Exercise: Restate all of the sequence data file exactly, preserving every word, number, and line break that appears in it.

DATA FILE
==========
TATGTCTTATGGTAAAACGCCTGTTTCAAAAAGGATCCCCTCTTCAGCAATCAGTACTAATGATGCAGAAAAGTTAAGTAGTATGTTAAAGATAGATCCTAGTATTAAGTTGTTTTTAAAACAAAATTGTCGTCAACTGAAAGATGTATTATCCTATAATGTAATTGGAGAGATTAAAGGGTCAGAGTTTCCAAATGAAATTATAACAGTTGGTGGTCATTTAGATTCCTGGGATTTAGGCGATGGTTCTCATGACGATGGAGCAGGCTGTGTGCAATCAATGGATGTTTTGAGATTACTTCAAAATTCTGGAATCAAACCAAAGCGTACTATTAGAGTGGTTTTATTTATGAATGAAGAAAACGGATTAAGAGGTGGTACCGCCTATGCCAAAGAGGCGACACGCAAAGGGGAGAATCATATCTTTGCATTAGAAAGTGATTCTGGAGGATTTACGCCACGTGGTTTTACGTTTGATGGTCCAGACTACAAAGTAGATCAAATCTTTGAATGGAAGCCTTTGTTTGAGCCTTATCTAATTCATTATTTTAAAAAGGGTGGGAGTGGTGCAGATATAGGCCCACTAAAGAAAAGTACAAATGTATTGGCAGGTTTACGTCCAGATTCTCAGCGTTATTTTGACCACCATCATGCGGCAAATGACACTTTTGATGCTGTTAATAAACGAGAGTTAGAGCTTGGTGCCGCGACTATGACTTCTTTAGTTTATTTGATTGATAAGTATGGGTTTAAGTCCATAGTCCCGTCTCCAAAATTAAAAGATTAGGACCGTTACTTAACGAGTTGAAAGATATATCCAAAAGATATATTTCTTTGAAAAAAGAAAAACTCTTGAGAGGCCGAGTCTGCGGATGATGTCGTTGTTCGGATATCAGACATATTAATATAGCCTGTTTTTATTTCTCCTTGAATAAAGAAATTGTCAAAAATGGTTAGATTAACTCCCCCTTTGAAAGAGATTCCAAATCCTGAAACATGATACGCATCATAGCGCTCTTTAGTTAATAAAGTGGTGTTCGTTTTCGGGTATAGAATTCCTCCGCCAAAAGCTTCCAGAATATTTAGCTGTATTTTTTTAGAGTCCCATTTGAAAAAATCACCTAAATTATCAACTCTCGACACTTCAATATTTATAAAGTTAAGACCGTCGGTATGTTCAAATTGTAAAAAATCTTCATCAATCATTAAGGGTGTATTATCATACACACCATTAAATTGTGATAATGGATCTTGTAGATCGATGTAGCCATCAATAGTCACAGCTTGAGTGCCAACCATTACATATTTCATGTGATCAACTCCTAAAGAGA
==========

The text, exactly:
TATGTCTTATGGTAAAACGCCTGTTTCAAAAAGGATCCCCTCTTCAGCAATCAGTACTAATGATGCAGAAAAGTTAAGTAGTATGTTAAAGATAGATCCTAGTATTAAGTTGTTTTTAAAACAAAATTGTCGTCAACTGAAAGATGTATTATCCTATAATGTAATTGGAGAGATTAAAGGGTCAGAGTTTCCAAATGAAATTATAACAGTTGGTGGTCATTTAGATTCCTGGGATTTAGGCGATGGTTCTCATGACGATGGAGCAGGCTGTGTGCAATCAATGGATGTTTTGAGATTACTTCAAAATTCTGGAATCAAACCAAAGCGTACTATTAGAGTGGTTTTATTTATGAATGAAGAAAACGGATTAAGAGGTGGTACCGCCTATGCCAAAGAGGCGACACGCAAAGGGGAGAATCATATCTTTGCATTAGAAAGTGATTCTGGAGGATTTACGCCACGTGGTTTTACGTTTGATGGTCCAGACTACAAAGTAGATCAAATCTTTGAATGGAAGCCTTTGTTTGAGCCTTATCTAATTCATTATTTTAAAAAGGGTGGGAGTGGTGCAGATATAGGCCCACTAAAGAAAAGTACAAATGTATTGGCAGGTTTACGTCCAGATTCTCAGCGTTATTTTGACCACCATCATGCGGCAAATGACACTTTTGATGCTGTTAATAAACGAGAGTTAGAGCTTGGTGCCGCGACTATGACTTCTTTAGTTTATTTGATTGATAAGTATGGGTTTAAGTCCATAGTCCCGTCTCCAAAATTAAAAGATTAGGACCGTTACTTAACGAGTTGAAAGATATATCCAAAAGATATATTTCTTTGAAAAAAGAAAAACTCTTGAGAGGCCGAGTCTGCGGATGATGTCGTTGTTCGGATATCAGACATATTAATATAGCCTGTTTTTATTTCTCCTTGAATAAAGAAATTGTCAAAAATGGTTAGATTAACTCCCCCTTTGAAAGAGATTCCAAATCCTGAAACATGATACGCATCATAGCGCTCTTTAGTTAATAAAGTGGTGTTCGTTTTCGGGTATAGAATTCCTCCGCCAAAAGCTTCCAGAATATTTAGCTGTATTTTTTTAGAGTCCCATTTGAAAAAATCACCTAAATTATCAACTCTCGACACTTCAATATTTATAAAGTTAAGACCGTCGGTATGTTCAAATTGTAAAAAATCTTCATCAATCATTAAGGGTGTATTATCATACACACCATTAAATTGTGATAATGGATCTTGTAGATCGATGTAGCCATCAATAGTCACAGCTTGAGTGCCAACCATTACATATTTCATGTGATCAACTCCTAAAGAGA